Summary: Researchers discuss the need for long-term and more quantitative approaches by experts spanning various fields, to help understand viruses, like SARS-CoV-2, and how they may affect drinking water treatment strategies. Source: Stanford University
Engineers at Stanford describe potential transmission pathways of COVID-19 and their implications.
Much remains unknown about how SARS-CoV-2, the virus that causes COVID-19, spreads through the environment. A major reason for this is that the behaviors and traits of viruses are highly variable – some spread more easily through water, others through air; some are wrapped in layers of fatty molecules that help them avoid their host’s immune system, while others are “naked.”
This makes it urgent for environmental engineers and scientists to collaborate on pinpointing viral and environmental characteristics that affect transmission via surfaces, the air and fecal matter, according to Alexandria Boehm, a Stanford professor of civil and environmental engineering, and Krista Wigginton, the Shimizu Visiting Professor in Stanford’s department of civil and environmental engineering and an associate professor at the University of Michigan.
Boehm and Wigginton co-authored a recently published viewpoint in Environmental Science & Technology calling for a broader, long-term and more quantitative approach to understanding viruses, such as SARS-CoV-2, that are spread through the environment. They are also principal investigators on a recently announced National Science Foundation-funded project to study the transfer of coronaviruses between skin and other materials, the effect of UV and sunlight on the coronaviruses, and the connection between disease outbreaks and virus concentrations in wastewater.
Scientists and medical experts don’t have a good understanding of what virus characteristics and environmental factors control virus persistence in the environment – for example, in aerosols and droplets, on surfaces including skin and in water including seawater, according to Boehm and Wigginton. “When a new virus emerges and poses a risk to human health, we don’t have a good way of predicting how it will behave in the environment,” Boehm said.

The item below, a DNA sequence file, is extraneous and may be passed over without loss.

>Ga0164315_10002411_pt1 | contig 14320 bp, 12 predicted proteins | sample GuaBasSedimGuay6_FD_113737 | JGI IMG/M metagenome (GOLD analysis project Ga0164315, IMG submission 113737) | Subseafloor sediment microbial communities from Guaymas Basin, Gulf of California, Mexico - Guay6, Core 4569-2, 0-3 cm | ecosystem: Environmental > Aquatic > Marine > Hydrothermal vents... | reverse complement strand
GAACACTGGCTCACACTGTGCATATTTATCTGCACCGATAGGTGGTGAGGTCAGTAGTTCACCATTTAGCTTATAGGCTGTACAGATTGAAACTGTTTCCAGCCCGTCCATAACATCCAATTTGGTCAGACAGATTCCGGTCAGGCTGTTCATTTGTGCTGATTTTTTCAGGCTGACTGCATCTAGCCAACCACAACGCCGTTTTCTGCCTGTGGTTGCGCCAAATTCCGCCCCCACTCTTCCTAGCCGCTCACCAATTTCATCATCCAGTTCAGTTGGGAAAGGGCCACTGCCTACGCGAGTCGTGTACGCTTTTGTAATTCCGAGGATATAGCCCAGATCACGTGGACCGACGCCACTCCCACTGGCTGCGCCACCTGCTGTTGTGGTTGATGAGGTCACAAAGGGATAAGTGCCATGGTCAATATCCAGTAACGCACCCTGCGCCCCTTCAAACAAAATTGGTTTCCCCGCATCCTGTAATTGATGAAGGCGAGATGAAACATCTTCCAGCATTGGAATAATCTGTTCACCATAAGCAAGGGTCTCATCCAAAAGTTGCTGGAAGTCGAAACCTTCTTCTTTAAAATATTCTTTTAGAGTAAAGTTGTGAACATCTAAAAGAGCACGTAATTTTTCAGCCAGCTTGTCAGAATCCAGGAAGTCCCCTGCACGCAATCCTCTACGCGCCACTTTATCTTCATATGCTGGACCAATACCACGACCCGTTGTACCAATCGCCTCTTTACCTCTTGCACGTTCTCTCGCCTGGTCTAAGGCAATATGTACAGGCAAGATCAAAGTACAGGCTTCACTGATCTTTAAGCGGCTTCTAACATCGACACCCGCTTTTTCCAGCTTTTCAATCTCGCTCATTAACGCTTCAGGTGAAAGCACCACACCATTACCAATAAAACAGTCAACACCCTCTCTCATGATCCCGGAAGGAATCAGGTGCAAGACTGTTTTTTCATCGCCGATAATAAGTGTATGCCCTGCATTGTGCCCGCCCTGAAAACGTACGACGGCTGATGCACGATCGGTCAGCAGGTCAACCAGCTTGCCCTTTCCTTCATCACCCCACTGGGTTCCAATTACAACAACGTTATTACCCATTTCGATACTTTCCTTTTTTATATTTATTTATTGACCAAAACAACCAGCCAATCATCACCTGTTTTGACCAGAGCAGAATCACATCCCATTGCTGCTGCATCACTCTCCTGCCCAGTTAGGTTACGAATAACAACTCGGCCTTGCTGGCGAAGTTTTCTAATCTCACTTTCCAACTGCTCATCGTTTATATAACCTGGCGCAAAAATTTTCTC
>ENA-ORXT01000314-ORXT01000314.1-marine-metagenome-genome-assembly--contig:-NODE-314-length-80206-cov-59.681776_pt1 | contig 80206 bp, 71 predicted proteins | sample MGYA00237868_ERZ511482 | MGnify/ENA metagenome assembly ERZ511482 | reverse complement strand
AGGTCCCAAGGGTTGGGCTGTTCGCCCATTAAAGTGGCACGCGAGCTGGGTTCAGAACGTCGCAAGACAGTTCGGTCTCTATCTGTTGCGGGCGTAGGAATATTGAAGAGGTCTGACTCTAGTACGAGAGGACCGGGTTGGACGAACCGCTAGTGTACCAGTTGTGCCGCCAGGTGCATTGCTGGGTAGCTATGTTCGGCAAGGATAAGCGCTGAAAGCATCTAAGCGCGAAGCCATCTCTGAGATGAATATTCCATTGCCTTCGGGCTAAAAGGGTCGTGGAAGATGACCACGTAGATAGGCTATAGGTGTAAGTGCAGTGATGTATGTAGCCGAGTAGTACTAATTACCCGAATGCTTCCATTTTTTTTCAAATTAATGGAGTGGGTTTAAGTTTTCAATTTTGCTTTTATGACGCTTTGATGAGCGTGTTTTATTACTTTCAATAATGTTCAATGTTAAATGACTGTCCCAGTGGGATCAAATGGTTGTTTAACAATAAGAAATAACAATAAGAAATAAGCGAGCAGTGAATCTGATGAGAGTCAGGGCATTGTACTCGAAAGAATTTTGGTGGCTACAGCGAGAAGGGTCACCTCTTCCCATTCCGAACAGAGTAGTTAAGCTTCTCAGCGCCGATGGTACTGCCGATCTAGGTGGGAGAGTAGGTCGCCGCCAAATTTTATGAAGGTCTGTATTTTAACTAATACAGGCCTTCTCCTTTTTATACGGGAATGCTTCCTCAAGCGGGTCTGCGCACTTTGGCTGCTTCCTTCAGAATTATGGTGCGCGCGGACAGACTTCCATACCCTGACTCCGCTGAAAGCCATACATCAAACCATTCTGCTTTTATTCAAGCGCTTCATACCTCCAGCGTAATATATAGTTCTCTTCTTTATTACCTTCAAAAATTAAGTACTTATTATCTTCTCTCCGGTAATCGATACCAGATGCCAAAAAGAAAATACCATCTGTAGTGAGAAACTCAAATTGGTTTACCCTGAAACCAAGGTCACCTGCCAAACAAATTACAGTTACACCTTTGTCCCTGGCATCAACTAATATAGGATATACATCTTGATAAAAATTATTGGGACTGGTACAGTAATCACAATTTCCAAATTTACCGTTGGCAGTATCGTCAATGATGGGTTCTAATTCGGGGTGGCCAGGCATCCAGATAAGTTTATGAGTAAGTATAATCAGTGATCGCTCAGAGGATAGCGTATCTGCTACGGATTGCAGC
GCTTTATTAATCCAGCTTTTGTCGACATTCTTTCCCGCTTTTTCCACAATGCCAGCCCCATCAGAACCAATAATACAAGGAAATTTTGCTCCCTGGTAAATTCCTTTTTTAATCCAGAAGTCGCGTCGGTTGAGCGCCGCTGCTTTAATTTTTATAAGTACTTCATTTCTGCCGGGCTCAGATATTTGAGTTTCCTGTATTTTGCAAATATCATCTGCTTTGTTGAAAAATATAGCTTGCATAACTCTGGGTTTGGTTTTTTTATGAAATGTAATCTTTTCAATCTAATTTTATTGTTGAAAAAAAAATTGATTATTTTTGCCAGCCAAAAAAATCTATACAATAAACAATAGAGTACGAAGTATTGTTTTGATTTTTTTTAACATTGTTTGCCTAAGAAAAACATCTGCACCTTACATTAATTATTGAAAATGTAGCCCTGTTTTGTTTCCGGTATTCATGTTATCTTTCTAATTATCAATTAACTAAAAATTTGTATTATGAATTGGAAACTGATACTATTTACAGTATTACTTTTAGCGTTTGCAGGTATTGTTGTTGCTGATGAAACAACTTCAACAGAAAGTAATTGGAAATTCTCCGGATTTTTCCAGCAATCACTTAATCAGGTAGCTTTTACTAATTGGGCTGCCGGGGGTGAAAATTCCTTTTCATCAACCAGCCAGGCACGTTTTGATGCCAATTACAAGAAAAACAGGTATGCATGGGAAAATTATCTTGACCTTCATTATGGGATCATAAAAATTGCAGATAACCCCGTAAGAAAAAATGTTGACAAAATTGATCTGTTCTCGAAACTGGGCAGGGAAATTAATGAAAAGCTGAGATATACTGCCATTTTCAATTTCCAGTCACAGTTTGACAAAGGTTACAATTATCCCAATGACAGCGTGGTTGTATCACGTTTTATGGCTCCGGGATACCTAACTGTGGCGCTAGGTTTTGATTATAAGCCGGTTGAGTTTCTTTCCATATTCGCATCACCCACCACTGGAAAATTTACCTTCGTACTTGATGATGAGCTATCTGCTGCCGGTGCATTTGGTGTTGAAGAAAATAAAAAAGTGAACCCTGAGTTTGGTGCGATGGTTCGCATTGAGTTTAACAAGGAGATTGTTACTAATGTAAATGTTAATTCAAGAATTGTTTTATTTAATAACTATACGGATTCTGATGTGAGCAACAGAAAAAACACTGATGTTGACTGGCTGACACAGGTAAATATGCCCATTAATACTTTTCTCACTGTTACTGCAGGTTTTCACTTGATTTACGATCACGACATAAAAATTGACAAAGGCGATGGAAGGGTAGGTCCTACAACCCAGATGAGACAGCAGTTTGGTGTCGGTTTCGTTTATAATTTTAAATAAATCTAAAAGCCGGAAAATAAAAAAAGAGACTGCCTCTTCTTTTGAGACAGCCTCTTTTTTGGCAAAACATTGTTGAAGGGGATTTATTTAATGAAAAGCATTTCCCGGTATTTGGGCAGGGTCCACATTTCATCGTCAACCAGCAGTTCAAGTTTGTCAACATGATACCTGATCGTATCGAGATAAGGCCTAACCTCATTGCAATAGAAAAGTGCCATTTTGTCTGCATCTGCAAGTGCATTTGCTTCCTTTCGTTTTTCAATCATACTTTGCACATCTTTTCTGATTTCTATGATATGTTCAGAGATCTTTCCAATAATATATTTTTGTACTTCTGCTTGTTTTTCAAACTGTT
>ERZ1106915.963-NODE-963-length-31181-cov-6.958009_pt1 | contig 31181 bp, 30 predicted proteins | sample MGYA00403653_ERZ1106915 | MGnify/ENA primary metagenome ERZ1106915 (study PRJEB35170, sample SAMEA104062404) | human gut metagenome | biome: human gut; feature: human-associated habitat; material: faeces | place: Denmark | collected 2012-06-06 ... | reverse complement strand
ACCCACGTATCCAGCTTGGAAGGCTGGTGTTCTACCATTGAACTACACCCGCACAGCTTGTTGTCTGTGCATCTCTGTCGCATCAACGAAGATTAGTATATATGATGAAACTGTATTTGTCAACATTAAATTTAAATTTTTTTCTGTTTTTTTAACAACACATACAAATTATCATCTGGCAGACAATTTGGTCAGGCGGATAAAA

Part of the problem is historically there has been limited funding for this sort of work. The National Institutes of Health historically hasn’t funded work on pathogens in the environment, and funding at the National Science Foundation for this work is limited. Also, coronaviruses and most of the emerging viruses that have caught the world’s attention over the last decade are enveloped viruses that are wrapped in an outer layer of fatty lipid molecules that they’ve stolen from their hosts. Proteins on the surface of the envelopes can help these viruses evade the immune systems of the organisms they are infecting. “There has been much more work on the fate of non-enveloped or naked viruses because most intestinal pathogens in excrement are nonenveloped viruses – like norovirus and rotavirus,” said Wigginton.
In their paper, Boem and Wigginton address potential threats that viruses such as SARS-CoV-2 pose to water sources. We usually only worry about viruses in water if they are excreted by humans in their feces and urine. Most enveloped viruses aren’t excreted in feces or urine, so they aren’t usually on our minds when it comes to our water sources. There is increasing evidence that the SARS-CoV-2 viruses, or at least their genomes, are excreted in feces. If infective viruses are excreted, then fecal exposure could be a route of transmission, according to Boehm, who added, “It’s unlikely this could be a major transmission route, but a person could potentially be exposed by interacting with water contaminated with untreated fecal matter.”
Drinking water treatment systems have numerous treatment barriers to remove the most prevalent viruses and the most difficult-to-remove viruses, according to the engineers. Research on viruses similar to the SARS-CoV-2 virus suggests they are susceptible to these treatments. “In terms of virus concentration and persistence, this isn’t a worst-case scenario,” Wigginton said.
Broadly, Wigginton and Boehm write, we tend to study viruses very intensely when there is an outbreak, but the results from one virus aren’t easy to extrapolate to other viruses that emerge years later. “If we took a broader approach to studying many kinds of viruses, we could better understand the characteristics driving their environmental fate,” Wigginton said.
The two researchers call for experts across various fields – including medicine and engineering and – to work together to move methods forward faster, make discoveries and formulate strategies that wouldn’t be possible independently.